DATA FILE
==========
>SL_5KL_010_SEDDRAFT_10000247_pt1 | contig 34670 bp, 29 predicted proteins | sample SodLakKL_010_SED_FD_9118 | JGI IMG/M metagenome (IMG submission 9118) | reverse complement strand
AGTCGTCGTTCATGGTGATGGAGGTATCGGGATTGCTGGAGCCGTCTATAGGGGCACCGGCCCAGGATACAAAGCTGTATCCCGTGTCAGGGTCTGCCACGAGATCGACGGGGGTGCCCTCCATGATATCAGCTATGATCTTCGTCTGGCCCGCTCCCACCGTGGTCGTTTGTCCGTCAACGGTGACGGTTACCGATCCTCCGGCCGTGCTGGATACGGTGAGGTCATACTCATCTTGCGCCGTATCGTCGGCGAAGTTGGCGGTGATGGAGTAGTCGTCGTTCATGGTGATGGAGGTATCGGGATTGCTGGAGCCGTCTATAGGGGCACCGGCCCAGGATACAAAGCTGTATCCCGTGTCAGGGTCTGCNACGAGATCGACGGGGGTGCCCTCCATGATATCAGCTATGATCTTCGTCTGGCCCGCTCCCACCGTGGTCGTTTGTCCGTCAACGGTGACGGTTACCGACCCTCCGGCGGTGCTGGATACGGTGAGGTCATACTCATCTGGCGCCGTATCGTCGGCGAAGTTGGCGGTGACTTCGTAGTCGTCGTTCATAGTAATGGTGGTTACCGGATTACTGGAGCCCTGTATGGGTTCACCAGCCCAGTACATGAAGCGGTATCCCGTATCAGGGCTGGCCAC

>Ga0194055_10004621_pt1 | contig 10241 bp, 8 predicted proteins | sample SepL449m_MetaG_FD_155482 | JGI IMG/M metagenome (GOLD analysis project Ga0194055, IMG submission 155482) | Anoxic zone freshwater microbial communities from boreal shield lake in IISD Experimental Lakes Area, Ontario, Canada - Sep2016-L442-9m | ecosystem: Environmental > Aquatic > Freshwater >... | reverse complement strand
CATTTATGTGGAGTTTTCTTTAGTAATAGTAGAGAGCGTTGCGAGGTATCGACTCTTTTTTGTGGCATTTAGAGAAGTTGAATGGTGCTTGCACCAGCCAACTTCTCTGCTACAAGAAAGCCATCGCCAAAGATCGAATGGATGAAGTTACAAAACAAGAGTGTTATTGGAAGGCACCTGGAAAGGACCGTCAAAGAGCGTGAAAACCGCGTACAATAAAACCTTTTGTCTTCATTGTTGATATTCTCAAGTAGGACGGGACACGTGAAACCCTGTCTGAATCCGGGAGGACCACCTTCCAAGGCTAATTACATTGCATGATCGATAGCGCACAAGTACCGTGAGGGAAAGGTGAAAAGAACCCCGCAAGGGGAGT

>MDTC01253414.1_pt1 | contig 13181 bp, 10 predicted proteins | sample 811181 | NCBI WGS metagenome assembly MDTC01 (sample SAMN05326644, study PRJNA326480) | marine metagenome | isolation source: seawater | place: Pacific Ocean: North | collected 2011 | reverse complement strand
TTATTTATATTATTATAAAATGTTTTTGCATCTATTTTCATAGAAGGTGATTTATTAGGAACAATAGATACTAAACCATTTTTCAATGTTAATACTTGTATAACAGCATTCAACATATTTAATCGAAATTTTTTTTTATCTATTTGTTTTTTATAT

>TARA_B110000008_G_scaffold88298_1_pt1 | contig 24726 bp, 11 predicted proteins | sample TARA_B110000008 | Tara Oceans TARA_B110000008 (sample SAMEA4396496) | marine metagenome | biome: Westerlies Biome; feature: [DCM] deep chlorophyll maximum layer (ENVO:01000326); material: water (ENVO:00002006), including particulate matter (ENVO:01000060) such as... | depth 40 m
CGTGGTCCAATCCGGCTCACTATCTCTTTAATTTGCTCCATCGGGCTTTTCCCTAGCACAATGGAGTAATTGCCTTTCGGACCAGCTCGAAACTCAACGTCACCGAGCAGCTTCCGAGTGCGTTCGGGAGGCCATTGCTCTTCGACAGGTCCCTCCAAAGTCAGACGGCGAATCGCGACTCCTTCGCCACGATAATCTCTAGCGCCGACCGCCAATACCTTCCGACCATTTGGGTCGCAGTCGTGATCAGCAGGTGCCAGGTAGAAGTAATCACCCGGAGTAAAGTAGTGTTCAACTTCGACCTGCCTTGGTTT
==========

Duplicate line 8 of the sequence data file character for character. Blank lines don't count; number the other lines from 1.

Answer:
CGTGGTCCAATCCGGCTCACTATCTCTTTAATTTGCTCCATCGGGCTTTTCCCTAGCACAATGGAGTAATTGCCTTTCGGACCAGCTCGAAACTCAACGTCACCGAGCAGCTTCCGAGTGCGTTCGGGAGGCCATTGCTCTTCGACAGGTCCCTCCAAAGTCAGACGGCGAATCGCGACTCCTTCGCCACGATAATCTCTAGCGCCGACCGCCAATACCTTCCGACCATTTGGGTCGCAGTCGTGATCAGCAGGTGCCAGGTAGAAGTAATCACCCGGAGTAAAGTAGTGTTCAACTTCGACCTGCCTTGGTTT